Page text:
A Turkish teacher and his wheelchair bound student, who became an inspiration nationwide with their choreographed dance performance, have once again stolen the hearts of their audience and gone viral on social media.
Çağlar Özdemir, a teacher at the 75. Yıl Secondary School in northern Samsun province's Ilkadım district, has warmed the hearts of viewers around the world with a dance he created with one of his young students, a congenitally disabled girl.
In the clip, the teacher is seen guiding 10-year-old Zeynep Uysal into the center of the schoolyard, taking her by the hand and spinning her around to the music.
Heartwarming video shows Turkish teacher Çağlar Özdemir and his wheelchair-bound student Zeynep Uysal performing a choreographed dance routine for Children's Day celebrations in northern Turkey https://t.co/Mt1afY2rW4 pic.twitter.com/mWuEKq6omt— DAILY SABAH (@DailySabah) May 4, 2019
Without missing a beat, the two move in unison, with Özdemir as energetic as ever as the rest of the school looks in awe, eagerly clapping and cheering them on.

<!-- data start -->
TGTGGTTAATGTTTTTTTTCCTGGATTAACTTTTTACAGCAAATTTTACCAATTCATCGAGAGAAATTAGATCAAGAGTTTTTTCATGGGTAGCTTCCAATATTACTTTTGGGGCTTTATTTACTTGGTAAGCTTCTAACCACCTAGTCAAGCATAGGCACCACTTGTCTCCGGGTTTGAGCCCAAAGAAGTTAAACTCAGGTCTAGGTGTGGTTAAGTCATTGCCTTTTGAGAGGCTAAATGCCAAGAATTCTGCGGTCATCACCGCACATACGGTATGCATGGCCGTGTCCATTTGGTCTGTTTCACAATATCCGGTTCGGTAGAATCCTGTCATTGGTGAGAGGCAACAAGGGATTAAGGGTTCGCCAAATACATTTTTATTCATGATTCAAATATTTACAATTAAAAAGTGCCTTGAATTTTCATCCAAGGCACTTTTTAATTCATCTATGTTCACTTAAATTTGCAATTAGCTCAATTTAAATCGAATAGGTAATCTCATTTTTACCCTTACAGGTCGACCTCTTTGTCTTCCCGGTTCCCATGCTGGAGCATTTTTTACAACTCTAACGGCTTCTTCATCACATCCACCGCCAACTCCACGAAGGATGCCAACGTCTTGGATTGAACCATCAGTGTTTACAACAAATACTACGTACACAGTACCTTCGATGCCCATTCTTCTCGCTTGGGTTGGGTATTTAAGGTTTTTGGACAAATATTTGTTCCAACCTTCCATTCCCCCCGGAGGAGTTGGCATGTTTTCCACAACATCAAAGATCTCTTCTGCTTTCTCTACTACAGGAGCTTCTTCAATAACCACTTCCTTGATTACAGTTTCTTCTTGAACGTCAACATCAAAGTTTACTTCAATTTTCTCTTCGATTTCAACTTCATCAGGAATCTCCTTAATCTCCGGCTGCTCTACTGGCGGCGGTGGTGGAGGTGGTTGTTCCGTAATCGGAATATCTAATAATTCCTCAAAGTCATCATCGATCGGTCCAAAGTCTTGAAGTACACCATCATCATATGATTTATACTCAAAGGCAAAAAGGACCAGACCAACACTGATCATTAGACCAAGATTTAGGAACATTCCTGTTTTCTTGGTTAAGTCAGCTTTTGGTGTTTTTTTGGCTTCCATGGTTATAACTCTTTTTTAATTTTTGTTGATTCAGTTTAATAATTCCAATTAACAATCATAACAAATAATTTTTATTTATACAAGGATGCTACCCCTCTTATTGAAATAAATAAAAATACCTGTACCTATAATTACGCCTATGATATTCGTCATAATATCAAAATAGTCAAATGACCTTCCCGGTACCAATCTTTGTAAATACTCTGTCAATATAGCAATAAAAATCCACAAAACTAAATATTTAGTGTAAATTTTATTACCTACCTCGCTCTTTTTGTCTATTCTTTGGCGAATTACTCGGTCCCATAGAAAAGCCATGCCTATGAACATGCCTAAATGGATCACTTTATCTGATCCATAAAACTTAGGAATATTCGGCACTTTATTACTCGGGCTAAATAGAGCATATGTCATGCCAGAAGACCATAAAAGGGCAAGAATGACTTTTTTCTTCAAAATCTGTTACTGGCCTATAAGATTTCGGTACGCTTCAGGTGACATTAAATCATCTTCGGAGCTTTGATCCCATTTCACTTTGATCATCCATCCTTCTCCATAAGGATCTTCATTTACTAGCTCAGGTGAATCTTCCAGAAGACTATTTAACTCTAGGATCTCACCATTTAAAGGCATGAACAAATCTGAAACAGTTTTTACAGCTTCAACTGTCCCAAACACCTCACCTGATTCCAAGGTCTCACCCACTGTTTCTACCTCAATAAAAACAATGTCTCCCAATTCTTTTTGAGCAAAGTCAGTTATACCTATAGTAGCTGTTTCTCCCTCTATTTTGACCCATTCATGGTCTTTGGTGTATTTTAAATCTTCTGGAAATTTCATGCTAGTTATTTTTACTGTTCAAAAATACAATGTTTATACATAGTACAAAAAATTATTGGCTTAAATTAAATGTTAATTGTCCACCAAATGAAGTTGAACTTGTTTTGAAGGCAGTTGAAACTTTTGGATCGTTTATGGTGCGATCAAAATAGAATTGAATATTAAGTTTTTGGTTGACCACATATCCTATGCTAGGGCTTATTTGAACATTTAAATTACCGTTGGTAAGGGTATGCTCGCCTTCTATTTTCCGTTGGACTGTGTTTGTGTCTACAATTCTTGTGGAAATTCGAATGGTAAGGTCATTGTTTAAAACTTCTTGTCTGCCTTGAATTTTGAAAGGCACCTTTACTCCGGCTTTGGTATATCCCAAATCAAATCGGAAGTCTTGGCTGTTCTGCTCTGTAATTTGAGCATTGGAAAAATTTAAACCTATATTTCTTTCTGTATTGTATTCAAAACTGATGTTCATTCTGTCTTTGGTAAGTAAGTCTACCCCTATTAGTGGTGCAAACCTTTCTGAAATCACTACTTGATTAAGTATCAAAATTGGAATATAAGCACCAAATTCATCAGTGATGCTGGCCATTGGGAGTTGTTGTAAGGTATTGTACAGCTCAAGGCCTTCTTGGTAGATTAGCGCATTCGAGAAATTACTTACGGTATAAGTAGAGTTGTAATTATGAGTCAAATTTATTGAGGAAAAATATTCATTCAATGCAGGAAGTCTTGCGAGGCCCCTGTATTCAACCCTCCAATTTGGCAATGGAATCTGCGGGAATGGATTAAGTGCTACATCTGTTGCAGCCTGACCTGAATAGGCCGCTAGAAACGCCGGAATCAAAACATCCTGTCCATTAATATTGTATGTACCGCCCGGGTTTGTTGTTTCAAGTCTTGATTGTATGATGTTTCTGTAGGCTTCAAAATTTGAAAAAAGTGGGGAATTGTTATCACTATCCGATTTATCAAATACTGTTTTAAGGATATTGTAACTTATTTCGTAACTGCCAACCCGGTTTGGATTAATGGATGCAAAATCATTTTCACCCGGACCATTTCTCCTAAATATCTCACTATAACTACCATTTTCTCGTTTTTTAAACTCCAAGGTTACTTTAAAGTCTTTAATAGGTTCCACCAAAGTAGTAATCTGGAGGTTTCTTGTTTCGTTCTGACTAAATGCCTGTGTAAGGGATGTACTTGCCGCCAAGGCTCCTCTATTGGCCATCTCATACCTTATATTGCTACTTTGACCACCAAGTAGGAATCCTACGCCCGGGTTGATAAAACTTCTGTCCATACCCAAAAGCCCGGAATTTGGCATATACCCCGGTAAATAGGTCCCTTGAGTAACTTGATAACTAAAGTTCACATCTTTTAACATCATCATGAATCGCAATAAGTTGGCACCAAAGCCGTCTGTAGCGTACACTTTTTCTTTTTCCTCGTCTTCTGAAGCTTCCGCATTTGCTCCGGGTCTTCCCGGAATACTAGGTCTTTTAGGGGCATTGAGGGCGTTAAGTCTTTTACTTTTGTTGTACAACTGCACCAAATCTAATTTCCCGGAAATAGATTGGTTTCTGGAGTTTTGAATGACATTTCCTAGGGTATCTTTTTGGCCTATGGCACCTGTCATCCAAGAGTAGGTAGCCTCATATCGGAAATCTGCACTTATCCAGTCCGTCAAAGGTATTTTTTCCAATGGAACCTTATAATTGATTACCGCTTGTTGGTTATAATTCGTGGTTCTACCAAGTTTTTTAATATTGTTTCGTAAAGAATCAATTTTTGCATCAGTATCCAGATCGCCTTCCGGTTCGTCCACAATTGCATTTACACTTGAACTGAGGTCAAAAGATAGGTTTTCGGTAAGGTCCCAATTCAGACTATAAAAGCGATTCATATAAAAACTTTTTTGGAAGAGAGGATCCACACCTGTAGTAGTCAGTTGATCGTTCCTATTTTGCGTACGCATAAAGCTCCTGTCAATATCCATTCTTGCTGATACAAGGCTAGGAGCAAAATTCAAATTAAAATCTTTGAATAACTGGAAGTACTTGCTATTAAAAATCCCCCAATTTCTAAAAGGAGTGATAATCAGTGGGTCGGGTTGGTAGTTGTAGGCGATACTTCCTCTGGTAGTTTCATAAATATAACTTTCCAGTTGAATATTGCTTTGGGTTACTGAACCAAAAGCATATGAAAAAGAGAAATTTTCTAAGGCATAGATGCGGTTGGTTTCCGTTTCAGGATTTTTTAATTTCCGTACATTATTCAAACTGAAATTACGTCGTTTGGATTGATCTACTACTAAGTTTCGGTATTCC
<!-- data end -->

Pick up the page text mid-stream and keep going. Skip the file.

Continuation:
The pair performed their perfectly-choreographed dance routine as part of April 23 National Sovereignty and Children's Day celebrations at the school.
A few years back, Özdemir had again performed in front of the entire school with wheelchair-bound Uysal, earning the praise of many for putting his heart into his work and going above and beyond to educate his students.
His heartwarming performance earned him the nickname "Çağlar öğretmen" (which means teacher in English), becoming a trend topic (TT) on Twitter.
National Sovereignty and Children's Day, marking the opening of the Grand National Assembly of Turkey in April 23, 1920 during the War of Independence, is a unique occasion devoted almost a century ago to children by modern Turkey's founder Mustafa Kemal Atatürk. On this festive day, youngsters from around the world bond with their Turkish peers and have fun, and every grade school across the country organizes festivities with students performing plays and dances. Children also get to take over the seats adults occupy for a day, giving symbolic orders as the president, prime minister, mayors and governors, as well as police chiefs and military commanders.